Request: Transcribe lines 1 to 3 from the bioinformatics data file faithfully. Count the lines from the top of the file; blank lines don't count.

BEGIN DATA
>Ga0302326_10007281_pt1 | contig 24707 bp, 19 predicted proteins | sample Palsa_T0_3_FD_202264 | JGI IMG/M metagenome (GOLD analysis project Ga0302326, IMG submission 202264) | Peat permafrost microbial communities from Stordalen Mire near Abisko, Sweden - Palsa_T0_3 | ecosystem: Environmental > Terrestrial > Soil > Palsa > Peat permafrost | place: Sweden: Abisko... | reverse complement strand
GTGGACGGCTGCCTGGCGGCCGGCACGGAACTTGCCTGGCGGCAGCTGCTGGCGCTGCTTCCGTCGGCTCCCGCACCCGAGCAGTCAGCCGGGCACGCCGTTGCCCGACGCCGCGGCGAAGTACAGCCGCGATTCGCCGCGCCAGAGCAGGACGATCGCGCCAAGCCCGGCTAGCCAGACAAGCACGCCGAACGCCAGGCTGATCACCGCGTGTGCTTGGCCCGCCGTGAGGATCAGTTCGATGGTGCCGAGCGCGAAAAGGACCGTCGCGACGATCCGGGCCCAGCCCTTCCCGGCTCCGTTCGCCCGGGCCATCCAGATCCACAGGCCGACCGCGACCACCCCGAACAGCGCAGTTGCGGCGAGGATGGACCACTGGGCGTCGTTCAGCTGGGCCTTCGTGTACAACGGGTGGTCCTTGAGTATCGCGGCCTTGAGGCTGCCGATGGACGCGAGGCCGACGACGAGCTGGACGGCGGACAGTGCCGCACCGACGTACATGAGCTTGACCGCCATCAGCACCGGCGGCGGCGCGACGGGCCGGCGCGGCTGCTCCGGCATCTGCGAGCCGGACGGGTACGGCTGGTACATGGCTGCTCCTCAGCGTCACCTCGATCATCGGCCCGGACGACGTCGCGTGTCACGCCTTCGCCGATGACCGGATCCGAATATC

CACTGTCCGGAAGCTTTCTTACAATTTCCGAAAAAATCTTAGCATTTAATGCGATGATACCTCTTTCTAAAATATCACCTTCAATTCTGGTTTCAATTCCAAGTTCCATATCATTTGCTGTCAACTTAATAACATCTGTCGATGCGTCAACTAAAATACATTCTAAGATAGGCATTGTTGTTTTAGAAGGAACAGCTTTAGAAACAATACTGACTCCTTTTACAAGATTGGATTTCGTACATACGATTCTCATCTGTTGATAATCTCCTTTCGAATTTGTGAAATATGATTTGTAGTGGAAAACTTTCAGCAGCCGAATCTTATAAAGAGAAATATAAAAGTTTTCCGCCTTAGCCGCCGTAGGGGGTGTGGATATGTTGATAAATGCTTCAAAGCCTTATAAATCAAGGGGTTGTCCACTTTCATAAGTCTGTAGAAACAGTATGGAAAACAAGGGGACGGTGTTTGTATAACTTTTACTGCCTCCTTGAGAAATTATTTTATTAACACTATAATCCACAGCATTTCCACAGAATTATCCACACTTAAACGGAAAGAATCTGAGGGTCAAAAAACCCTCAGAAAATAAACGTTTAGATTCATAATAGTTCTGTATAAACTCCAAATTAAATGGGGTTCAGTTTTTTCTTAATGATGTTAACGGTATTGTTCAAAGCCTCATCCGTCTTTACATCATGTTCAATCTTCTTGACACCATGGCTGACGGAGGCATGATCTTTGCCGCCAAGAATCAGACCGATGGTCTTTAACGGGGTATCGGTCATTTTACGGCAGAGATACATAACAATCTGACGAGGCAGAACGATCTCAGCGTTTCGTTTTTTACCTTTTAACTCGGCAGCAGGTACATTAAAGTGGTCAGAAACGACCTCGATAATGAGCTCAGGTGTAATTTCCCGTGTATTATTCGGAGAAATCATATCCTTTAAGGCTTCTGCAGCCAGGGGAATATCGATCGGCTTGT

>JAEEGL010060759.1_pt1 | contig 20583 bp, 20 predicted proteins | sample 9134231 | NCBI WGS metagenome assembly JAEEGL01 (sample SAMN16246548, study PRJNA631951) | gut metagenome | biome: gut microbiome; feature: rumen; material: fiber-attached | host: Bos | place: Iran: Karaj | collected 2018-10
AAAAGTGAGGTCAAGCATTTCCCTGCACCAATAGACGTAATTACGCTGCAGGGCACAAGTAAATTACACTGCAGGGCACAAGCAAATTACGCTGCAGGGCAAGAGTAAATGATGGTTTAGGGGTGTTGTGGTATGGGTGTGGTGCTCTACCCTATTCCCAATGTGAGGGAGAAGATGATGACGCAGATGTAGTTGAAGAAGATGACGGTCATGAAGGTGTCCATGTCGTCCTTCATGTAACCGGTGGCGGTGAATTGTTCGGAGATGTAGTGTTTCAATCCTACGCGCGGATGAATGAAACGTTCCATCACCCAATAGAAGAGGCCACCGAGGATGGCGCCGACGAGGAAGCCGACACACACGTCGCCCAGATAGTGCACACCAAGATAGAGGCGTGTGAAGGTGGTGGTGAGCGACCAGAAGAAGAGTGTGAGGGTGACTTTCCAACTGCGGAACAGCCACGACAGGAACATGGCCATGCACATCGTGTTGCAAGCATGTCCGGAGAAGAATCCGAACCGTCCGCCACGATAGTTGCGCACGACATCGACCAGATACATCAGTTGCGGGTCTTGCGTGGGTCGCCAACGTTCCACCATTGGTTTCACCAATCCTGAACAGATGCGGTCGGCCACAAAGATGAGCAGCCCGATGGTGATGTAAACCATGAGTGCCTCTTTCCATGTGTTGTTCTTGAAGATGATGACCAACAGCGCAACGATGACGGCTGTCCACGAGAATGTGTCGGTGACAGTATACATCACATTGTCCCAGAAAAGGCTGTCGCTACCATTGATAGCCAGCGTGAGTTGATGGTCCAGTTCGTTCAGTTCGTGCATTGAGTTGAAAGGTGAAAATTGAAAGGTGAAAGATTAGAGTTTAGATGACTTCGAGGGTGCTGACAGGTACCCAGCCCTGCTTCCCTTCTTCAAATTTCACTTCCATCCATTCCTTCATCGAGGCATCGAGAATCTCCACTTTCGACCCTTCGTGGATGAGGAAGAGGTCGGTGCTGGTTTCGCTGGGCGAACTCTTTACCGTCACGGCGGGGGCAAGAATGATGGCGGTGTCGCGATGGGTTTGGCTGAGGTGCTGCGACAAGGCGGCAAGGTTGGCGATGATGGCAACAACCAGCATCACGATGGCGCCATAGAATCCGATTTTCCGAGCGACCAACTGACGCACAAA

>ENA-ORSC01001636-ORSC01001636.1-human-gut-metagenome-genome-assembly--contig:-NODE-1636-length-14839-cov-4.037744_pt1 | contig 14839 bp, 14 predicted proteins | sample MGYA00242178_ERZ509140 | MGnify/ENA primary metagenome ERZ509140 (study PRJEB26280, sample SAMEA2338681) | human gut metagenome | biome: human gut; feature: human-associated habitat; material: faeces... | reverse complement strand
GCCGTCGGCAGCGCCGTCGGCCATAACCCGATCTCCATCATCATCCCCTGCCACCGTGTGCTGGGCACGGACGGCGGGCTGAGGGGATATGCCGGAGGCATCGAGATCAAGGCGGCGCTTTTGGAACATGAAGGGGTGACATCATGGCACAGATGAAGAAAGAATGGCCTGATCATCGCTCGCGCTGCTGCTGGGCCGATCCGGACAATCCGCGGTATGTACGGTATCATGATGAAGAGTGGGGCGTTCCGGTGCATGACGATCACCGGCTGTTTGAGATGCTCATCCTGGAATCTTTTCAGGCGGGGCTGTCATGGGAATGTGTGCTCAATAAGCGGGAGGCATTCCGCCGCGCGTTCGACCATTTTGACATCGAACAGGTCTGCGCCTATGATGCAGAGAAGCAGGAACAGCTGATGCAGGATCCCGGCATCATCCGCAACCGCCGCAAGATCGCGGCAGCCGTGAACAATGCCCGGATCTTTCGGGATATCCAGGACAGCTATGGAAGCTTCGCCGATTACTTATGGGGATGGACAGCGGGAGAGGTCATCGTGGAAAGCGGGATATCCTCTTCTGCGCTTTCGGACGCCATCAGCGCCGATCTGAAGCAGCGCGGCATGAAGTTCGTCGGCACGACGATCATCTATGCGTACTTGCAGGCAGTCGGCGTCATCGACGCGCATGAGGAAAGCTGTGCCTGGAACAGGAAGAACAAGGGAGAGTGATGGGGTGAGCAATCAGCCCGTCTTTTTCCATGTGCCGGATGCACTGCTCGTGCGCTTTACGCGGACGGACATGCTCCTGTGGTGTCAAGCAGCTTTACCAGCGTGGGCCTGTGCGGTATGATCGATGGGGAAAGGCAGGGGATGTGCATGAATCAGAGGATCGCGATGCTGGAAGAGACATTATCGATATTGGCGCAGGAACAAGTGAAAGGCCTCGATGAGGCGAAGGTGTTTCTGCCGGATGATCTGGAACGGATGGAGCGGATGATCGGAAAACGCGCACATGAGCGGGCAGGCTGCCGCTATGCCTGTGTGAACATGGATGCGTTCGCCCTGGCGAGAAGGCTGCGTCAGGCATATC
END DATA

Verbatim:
>Ga0302326_10007281_pt1 | contig 24707 bp, 19 predicted proteins | sample Palsa_T0_3_FD_202264 | JGI IMG/M metagenome (GOLD analysis project Ga0302326, IMG submission 202264) | Peat permafrost microbial communities from Stordalen Mire near Abisko, Sweden - Palsa_T0_3 | ecosystem: Environmental > Terrestrial > Soil > Palsa > Peat permafrost | place: Sweden: Abisko... | reverse complement strand
GTGGACGGCTGCCTGGCGGCCGGCACGGAACTTGCCTGGCGGCAGCTGCTGGCGCTGCTTCCGTCGGCTCCCGCACCCGAGCAGTCAGCCGGGCACGCCGTTGCCCGACGCCGCGGCGAAGTACAGCCGCGATTCGCCGCGCCAGAGCAGGACGATCGCGCCAAGCCCGGCTAGCCAGACAAGCACGCCGAACGCCAGGCTGATCACCGCGTGTGCTTGGCCCGCCGTGAGGATCAGTTCGATGGTGCCGAGCGCGAAAAGGACCGTCGCGACGATCCGGGCCCAGCCCTTCCCGGCTCCGTTCGCCCGGGCCATCCAGATCCACAGGCCGACCGCGACCACCCCGAACAGCGCAGTTGCGGCGAGGATGGACCACTGGGCGTCGTTCAGCTGGGCCTTCGTGTACAACGGGTGGTCCTTGAGTATCGCGGCCTTGAGGCTGCCGATGGACGCGAGGCCGACGACGAGCTGGACGGCGGACAGTGCCGCACCGACGTACATGAGCTTGACCGCCATCAGCACCGGCGGCGGCGCGACGGGCCGGCGCGGCTGCTCCGGCATCTGCGAGCCGGACGGGTACGGCTGGTACATGGCTGCTCCTCAGCGTCACCTCGATCATCGGCCCGGACGACGTCGCGTGTCACGCCTTCGCCGATGACCGGATCCGAATATC

CACTGTCCGGAAGCTTTCTTACAATTTCCGAAAAAATCTTAGCATTTAATGCGATGATACCTCTTTCTAAAATATCACCTTCAATTCTGGTTTCAATTCCAAGTTCCATATCATTTGCTGTCAACTTAATAACATCTGTCGATGCGTCAACTAAAATACATTCTAAGATAGGCATTGTTGTTTTAGAAGGAACAGCTTTAGAAACAATACTGACTCCTTTTACAAGATTGGATTTCGTACATACGATTCTCATCTGTTGATAATCTCCTTTCGAATTTGTGAAATATGATTTGTAGTGGAAAACTTTCAGCAGCCGAATCTTATAAAGAGAAATATAAAAGTTTTCCGCCTTAGCCGCCGTAGGGGGTGTGGATATGTTGATAAATGCTTCAAAGCCTTATAAATCAAGGGGTTGTCCACTTTCATAAGTCTGTAGAAACAGTATGGAAAACAAGGGGACGGTGTTTGTATAACTTTTACTGCCTCCTTGAGAAATTATTTTATTAACACTATAATCCACAGCATTTCCACAGAATTATCCACACTTAAACGGAAAGAATCTGAGGGTCAAAAAACCCTCAGAAAATAAACGTTTAGATTCATAATAGTTCTGTATAAACTCCAAATTAAATGGGGTTCAGTTTTTTCTTAATGATGTTAACGGTATTGTTCAAAGCCTCATCCGTCTTTACATCATGTTCAATCTTCTTGACACCATGGCTGACGGAGGCATGATCTTTGCCGCCAAGAATCAGACCGATGGTCTTTAACGGGGTATCGGTCATTTTACGGCAGAGATACATAACAATCTGACGAGGCAGAACGATCTCAGCGTTTCGTTTTTTACCTTTTAACTCGGCAGCAGGTACATTAAAGTGGTCAGAAACGACCTCGATAATGAGCTCAGGTGTAATTTCCCGTGTATTATTCGGAGAAATCATATCCTTTAAGGCTTCTGCAGCCAGGGGAATATCGATCGGCTTGT